Should robots have rights? How about chimpanzees? Or rivers? Many people ask these questions individually, but few people have asked them all together at the same time. In this episode, I talk to a man who has. Josh Gellers is an Associate Professor in the Department of Political Science and Public Administration at the University of North Florida, a Fulbright Scholar to Sri Lanka, a Research Fellow of the Earth System Governance Project, and Core Team Member of the Global Network for Human Rights and the Environment. His research focuses on environmental politics, rights, and technology. He is the author of The Global Emergence of Constitutional Environmental Rights (Routledge 2017) and Rights for Robots: Artificial Intelligence, Animal and Environmental Law (Routledge 2020). We talk about the arguments and ideas in the latter book. You can download the episode here or listen below. You can also subscribe on Apple Podcasts, Stitcher, Spotify and other podcasting services (the RSS feed is here). Show notes Topics covered include:Should we even be talking about robot rights?What is a right? What's the difference between a legal and moral right?How do we justify the ascription of rights?What is personhood? Who counts as a person?Properties versus relations - what matters more when it comes to moral status?What can we learn from the animal rights case law?What can we learn from the Rights of Nature debate?Can we imagine a future in which robots have rights? What kinds of rights might those be? Relevant LinksJosh's homepageJosh on TwitterRights for Robots: Artificial Intelligence, Animal and Environmental Law  by Josh (digital version available Open Access)"Earth system law and the legal status of non-humans in the Anthropocene" by Josh #mc_embed_signup{background:#fff; clear:left; font:14px Helvetica,Arial,sans-serif; } /* Add your own MailChimp form style overrides in your site stylesheet or in this style block. We recommend moving this block and the preceding CSS link to the HEAD of your HTML file. */ Subscribe to the newsletter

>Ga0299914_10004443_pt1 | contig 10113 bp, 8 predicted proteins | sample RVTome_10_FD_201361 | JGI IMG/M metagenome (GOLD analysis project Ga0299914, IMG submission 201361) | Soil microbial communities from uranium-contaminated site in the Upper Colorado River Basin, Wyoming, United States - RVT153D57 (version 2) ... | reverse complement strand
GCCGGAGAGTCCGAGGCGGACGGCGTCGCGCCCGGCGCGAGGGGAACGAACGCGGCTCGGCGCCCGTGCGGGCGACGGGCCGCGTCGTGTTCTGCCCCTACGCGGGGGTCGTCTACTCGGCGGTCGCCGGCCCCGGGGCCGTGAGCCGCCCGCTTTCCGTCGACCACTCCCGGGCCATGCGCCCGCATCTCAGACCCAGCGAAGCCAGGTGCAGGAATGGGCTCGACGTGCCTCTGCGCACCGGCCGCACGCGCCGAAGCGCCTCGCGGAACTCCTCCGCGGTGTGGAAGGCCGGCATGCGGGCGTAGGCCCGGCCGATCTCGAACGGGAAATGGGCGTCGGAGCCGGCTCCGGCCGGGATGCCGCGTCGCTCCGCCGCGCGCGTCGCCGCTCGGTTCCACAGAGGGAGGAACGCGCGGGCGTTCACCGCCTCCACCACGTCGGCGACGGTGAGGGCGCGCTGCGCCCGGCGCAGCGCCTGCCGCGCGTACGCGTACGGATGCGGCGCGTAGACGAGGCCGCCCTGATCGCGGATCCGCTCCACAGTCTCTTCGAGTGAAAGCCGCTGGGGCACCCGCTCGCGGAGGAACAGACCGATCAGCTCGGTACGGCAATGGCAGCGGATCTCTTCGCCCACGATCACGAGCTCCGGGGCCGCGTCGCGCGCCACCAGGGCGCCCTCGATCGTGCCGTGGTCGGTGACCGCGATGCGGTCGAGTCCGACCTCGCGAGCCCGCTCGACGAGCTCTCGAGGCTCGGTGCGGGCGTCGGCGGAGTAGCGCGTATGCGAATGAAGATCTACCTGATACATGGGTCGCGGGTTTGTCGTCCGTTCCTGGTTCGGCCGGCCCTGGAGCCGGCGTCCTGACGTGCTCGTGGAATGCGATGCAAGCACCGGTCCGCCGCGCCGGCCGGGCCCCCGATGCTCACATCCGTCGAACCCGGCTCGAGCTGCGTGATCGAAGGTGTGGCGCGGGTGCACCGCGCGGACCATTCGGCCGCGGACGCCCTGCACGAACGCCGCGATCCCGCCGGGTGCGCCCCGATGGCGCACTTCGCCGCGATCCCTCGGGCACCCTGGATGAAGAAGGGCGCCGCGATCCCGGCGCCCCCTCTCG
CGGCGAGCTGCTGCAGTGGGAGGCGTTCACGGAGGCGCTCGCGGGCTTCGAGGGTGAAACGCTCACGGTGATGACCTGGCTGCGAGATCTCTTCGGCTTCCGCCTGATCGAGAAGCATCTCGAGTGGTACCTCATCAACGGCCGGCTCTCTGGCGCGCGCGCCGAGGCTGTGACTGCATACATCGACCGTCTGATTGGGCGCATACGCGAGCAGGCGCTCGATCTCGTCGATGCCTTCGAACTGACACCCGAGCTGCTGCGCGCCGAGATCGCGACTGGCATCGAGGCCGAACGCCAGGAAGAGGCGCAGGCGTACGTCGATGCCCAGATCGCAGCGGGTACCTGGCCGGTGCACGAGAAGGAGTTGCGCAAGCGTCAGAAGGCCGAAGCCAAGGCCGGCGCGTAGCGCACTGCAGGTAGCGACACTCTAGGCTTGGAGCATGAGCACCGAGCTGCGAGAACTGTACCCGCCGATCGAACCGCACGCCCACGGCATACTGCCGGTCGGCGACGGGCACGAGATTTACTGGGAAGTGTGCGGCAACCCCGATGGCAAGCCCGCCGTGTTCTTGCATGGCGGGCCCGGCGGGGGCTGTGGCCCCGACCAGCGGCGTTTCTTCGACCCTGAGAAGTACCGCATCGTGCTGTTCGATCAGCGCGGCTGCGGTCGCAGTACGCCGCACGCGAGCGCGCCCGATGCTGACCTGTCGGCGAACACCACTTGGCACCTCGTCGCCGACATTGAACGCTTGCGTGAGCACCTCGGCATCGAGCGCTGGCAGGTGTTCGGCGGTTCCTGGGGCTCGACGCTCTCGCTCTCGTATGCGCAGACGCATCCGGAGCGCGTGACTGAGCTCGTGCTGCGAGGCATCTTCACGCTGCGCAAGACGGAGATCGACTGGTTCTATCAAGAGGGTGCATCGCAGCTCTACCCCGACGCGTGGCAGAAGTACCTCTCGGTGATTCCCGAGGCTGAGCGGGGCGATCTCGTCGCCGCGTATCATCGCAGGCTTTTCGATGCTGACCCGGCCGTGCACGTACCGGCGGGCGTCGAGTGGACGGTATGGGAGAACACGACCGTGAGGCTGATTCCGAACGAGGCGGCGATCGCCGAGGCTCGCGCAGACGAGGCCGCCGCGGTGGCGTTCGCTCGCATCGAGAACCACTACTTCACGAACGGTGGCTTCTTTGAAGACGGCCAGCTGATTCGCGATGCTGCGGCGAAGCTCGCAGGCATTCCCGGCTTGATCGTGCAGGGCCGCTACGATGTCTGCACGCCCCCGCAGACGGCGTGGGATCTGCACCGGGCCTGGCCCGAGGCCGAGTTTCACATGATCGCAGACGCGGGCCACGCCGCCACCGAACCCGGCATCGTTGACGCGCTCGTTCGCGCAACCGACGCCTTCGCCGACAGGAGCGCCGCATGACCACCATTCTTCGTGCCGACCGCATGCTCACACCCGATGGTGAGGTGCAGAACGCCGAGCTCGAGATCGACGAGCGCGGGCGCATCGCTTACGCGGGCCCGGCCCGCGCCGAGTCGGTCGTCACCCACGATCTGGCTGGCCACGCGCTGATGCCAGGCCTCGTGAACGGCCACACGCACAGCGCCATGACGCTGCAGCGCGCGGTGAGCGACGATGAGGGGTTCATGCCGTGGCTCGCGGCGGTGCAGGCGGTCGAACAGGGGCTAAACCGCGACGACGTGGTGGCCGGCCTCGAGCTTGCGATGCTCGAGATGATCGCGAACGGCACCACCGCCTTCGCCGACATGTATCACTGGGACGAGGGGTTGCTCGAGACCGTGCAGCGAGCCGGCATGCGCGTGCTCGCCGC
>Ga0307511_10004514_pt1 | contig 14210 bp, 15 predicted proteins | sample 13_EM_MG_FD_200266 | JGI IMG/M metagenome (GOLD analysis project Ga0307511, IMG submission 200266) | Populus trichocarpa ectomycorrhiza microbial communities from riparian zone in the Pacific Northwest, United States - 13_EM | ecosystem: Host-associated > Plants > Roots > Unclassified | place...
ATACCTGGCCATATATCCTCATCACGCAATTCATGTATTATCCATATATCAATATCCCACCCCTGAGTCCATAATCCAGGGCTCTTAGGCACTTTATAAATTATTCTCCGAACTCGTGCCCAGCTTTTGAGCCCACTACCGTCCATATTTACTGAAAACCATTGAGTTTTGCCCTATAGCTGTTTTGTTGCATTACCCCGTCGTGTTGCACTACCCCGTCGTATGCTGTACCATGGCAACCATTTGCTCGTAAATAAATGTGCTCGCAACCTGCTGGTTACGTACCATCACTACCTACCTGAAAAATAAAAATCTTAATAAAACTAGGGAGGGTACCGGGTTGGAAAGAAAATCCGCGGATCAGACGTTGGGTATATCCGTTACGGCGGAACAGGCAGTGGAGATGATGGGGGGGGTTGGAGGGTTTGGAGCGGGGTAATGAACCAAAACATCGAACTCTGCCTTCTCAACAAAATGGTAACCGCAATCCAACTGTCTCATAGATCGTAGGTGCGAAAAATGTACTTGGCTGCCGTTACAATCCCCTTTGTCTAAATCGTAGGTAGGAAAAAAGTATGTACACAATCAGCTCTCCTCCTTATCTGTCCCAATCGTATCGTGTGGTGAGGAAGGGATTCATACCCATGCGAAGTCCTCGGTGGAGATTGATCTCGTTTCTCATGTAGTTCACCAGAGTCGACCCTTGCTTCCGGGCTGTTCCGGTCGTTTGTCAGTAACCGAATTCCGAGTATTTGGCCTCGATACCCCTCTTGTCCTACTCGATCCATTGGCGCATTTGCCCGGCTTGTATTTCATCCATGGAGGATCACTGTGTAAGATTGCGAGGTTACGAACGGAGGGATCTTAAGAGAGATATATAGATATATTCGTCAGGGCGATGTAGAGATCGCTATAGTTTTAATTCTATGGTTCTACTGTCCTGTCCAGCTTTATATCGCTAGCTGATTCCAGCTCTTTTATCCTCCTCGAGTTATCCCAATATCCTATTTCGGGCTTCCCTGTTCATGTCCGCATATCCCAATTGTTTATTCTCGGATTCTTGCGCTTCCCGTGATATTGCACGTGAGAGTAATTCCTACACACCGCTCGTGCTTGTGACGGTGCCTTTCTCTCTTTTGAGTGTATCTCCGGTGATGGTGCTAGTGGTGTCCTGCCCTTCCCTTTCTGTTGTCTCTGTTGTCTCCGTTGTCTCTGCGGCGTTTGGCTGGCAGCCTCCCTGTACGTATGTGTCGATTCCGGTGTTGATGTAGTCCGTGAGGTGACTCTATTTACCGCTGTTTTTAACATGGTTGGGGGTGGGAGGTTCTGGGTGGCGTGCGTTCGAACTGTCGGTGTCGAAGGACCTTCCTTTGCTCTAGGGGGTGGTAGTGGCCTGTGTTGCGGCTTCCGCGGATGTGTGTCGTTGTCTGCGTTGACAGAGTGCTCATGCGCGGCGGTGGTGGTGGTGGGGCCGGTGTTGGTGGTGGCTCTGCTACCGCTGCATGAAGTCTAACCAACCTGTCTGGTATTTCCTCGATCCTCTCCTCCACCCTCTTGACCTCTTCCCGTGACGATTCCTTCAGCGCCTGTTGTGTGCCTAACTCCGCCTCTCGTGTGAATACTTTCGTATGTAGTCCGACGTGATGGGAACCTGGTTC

Jun 30
90 - The Future of Identity
What does it mean to be human? What does it mean to be you? Philosophers, psychologists and sociologists all seem to agree that your identity is central to how you think of yourself and how you engage with others. But how are emerging technologies changing how we enact and constitute our identities? That's the subject matter of this podcast with Tracey Follows. Tracy is a professional futurist. She runs a consultancy firm called Futuremade. She is a regular writer and speaker on futurism. She has appeared on the BBC and is a contributing columnist with Forbes. She is also a member of the Association of Professional Futuriss and the World Futures Studies Federation. We talk about her book The Future of You: Can your identity survive the 21st Century? You can download the podcast here or listen below. You can also subscribe on Apple Podcasts, Stitcher, Spotify and other podcasting services (the RSS feed is here).   Show Notes Topics covered in this episode include: The nature of identityThe link between technology and identityIs technology giving us more creative control over identity?Does technology encourage more conformity and groupthink?Is our identity being fragmented by technology?Who controls the technology of identity formation?How should we govern the technology of identity formation in the future? Relevant Links The Future of You by TraceyTracey on TwitterTracey at ForbesFuturemade consultancyTracey's talk to the London Futurists #mc_embed_signup{background:#fff; clear:left; font:14px Helvetica,Arial,sans-serif; } /* Add your own MailChimp form style overrides in your site stylesheet or in this style block. We recommend moving this block and the preceding CSS link to the HEAD of your HTML file. */ Subscribe to the newsletter
Apr 28
89 - Is Morality All About Cooperation?